The Borgen Community Centre is located in a suburban area in Asker close to Oslo, the capital of Norway. The Borgen School was built in 1970 and retrofitted and converted in 2005 to Borgen Community Centre, a place for the whole neighbourhood. The Centre contains public services and private organisations. The main building contains a secondary school and facilities for health-care services and leisure-time arrangements. One goal was to increase the possibilities for the local community to use the facilities, and thereby obtain social and economic benefits. The main building consists of 4,000 m² of renovated areas and 2,000 m² of new constructions.
The renewal of the main building was comprehensive, making the building suited for new working methods in school and for a diversity of activities as a result of new tenants from the neighbourhood. The existing building was poorly ventilated, had minimal daylighting, and was not suited for modern working methods and cultural and social activities. The plan layout was totally changed. The most visible feature of the renewed building is the daylighting openings on the roof and the new facades.
The main building is a demonstration building in the EU project «Bringing Retrofit Innovation to Application in Public Buildings», which run from 2004 to 2008.
Objectives regarding energy efficiency were emphasised and put into specific terms:
• In accordance with standard practice, the school section should be space efficient and adaptable to various working methods and social events. A large part of the building should be accessible and suitable for various groups in the local community.
• In accordance with the Norwegian assessment method «EcoProfile» the building and yard should obtain the best quality class for each of the three main areas: Environment, Resources, and Indoor climate.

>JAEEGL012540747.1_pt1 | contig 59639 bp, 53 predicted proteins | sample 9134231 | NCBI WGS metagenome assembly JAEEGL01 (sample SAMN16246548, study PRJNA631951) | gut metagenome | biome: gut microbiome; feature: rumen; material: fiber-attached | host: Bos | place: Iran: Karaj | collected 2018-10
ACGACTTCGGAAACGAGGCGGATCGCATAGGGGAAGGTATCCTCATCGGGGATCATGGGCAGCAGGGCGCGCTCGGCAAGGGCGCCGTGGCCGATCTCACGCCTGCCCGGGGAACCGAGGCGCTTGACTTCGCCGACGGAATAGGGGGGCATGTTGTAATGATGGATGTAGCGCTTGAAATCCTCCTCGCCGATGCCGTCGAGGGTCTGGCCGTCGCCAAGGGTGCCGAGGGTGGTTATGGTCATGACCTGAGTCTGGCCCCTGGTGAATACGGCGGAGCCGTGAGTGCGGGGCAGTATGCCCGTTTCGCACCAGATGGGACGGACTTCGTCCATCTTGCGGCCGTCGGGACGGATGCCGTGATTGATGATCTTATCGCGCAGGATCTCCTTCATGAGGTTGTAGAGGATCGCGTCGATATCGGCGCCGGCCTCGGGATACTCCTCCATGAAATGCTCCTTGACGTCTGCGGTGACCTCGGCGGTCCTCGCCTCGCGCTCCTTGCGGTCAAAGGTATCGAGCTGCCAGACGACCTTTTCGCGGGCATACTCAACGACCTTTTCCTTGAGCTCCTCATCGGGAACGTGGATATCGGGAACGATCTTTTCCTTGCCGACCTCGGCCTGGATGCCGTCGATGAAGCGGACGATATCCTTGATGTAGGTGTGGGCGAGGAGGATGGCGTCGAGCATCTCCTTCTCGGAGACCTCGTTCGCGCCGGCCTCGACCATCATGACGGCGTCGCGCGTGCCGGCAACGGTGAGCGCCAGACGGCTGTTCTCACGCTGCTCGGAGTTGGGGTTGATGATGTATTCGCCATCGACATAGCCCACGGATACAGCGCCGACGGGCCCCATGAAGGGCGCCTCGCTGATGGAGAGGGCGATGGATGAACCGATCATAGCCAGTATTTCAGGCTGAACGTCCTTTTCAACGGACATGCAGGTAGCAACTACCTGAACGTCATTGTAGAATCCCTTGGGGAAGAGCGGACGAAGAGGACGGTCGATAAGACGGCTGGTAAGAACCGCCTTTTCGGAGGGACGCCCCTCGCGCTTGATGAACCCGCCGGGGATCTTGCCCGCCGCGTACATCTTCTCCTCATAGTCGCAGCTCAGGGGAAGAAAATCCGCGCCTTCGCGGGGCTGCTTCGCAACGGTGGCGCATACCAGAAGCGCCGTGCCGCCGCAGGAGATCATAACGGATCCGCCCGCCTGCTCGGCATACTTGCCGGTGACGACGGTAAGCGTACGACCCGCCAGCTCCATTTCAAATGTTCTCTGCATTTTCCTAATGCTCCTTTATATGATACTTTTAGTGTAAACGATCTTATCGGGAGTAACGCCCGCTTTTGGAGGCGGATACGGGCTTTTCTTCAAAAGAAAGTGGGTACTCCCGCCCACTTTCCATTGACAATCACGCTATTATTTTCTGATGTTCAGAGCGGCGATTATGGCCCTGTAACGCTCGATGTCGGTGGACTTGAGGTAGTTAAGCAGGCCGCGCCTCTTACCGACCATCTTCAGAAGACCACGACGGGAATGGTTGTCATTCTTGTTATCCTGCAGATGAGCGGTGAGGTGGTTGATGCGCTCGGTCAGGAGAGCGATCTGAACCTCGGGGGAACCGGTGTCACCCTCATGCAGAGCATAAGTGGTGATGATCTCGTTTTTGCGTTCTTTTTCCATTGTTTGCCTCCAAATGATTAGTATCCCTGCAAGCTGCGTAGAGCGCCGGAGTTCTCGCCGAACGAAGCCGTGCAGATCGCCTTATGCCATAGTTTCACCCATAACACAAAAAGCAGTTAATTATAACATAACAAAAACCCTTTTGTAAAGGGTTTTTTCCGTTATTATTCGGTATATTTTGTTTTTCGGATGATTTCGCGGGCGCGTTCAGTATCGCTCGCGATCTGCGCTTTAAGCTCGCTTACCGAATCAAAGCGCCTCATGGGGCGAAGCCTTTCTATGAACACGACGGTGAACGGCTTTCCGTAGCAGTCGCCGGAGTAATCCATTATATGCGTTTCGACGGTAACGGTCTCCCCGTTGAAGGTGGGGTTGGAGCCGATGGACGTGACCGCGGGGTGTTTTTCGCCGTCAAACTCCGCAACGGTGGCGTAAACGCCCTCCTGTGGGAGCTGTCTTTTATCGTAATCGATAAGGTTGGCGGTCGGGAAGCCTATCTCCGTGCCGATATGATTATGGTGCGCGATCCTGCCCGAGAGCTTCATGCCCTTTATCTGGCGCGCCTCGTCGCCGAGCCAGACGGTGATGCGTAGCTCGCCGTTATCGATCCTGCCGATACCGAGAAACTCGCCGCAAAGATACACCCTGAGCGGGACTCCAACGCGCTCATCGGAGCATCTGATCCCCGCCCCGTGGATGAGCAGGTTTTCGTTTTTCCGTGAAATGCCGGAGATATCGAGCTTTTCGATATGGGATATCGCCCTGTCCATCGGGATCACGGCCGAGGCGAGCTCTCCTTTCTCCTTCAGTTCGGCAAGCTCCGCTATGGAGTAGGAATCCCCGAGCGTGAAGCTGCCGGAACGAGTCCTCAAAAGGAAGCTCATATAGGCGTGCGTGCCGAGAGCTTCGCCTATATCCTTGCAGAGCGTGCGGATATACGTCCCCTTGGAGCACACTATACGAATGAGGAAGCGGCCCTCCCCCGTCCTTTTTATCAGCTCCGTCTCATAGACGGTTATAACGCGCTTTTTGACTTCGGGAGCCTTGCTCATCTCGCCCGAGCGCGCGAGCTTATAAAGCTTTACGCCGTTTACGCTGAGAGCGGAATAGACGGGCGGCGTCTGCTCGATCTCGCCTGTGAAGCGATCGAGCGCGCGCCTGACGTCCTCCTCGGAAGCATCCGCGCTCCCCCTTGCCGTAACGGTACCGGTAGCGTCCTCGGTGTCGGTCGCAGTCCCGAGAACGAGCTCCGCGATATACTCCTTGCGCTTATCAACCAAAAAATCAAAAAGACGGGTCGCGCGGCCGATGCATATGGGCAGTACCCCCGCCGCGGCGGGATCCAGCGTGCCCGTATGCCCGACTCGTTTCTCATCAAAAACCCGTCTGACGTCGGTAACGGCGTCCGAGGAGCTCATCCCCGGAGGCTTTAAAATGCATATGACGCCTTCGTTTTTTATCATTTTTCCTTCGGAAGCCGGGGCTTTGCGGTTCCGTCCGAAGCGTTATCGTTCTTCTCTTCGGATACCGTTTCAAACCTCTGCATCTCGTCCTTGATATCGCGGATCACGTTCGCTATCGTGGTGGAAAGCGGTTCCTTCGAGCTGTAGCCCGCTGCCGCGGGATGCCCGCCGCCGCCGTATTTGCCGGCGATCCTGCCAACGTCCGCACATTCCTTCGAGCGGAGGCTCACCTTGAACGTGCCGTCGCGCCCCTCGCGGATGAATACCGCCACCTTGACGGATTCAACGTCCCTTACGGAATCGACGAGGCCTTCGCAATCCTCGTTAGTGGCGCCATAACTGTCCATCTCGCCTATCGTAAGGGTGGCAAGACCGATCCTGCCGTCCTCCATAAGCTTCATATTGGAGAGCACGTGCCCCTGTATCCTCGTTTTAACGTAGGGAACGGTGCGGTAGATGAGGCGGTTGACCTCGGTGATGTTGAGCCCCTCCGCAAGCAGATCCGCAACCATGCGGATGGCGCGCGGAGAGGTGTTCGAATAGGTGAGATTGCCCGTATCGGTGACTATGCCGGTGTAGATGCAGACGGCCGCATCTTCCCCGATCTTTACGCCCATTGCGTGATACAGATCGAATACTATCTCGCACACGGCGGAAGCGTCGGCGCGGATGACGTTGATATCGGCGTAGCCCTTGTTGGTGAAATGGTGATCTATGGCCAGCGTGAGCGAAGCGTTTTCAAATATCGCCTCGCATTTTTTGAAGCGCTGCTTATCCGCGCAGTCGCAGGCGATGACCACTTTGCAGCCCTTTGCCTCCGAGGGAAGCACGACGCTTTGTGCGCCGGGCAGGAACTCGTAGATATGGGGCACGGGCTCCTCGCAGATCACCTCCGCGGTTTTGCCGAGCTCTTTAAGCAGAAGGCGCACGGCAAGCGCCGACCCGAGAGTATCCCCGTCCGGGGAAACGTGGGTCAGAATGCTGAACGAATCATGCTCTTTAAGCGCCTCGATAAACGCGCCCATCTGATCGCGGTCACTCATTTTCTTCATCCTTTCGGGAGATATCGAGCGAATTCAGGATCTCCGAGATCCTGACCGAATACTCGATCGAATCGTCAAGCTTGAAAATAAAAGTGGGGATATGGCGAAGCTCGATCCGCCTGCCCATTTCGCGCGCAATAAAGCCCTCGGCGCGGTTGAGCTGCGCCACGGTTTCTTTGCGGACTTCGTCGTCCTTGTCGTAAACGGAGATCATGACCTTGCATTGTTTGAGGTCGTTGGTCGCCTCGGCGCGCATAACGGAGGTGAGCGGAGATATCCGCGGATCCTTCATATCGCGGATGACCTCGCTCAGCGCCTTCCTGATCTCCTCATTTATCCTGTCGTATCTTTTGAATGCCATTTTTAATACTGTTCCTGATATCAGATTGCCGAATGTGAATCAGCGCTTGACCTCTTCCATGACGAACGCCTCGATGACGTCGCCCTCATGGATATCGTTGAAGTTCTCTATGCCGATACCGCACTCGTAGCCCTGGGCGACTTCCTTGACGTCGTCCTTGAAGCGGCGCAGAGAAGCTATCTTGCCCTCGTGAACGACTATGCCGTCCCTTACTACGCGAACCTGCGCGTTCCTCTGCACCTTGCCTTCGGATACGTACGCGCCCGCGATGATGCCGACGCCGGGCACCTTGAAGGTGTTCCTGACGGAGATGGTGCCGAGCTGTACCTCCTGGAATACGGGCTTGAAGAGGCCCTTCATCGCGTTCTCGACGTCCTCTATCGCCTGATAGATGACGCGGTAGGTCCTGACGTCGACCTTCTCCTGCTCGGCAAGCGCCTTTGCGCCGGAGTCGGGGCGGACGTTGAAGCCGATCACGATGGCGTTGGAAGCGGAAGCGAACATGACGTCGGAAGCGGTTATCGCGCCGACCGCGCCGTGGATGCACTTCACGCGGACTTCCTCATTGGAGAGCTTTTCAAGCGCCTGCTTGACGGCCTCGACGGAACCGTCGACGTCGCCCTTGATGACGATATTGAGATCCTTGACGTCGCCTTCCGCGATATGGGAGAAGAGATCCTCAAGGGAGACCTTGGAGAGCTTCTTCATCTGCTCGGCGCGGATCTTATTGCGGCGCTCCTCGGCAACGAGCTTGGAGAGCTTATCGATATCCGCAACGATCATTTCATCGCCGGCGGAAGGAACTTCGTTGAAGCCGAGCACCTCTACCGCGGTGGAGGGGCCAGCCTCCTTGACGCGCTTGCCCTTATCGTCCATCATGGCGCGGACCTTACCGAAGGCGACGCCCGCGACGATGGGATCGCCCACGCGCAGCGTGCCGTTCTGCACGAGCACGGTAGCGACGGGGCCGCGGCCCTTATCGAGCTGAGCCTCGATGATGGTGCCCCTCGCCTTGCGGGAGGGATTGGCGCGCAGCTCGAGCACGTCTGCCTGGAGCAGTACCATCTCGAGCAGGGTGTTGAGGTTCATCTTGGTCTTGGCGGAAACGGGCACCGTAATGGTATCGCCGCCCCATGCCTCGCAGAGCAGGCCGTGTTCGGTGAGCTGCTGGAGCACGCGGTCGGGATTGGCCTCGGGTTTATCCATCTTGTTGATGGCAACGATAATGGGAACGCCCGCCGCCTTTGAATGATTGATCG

• Purchased energy consumption for space heating, ventilation and artificial lighting should be halved by applying energy-efficient solutions and utilising renewable energy.
• Strategy for energy efficiency: In aiming to reduce the consumption of energy, the strategy «trias energetica» was used, i.e. initially apply energy-efficient measures, then utilise renewable energy resources, and lastly supply remaining demand with an effective fuel burner.
• Area use: Space efficiency and building flexibility are probably the factors that contribute the most to reducing the consumption of resources in a life-cycle perspective. In the community centre, public services and private organisations share rooms and equipment.
• Insulation: Roof and facades are upgraded with respect to thermal insulation.
• Daylighting: Daylight is used to reduce the expenditure of electrical power for artificial lighting. Daylight sensors controll the use of artificial lighting. Due to new regulations on snow loads, the roof construction had to be strengthened. The roof surface had to be replaced, and this allowed the installation of daylighting openings. The windows in the facades are enlarged and upgraded with respect to thermal insulation and solar shading.
• Ventilation: The building is provided with decentralised hybrid ventilation systems utilizing natural driving forces, buoyancy and wind, in order to reduce the demand for fan power. Demand control of airflow, heat recovery and low-emitting building materials further contribute to the energy savings.
• Energy supply: Geothermal heat (heat pump) is utilised for space heating, preheating of ventilation air and domestic hot water. Under normal conditions the geothermal heat is enough, and the backup system of oil burners are used only a few days during winter.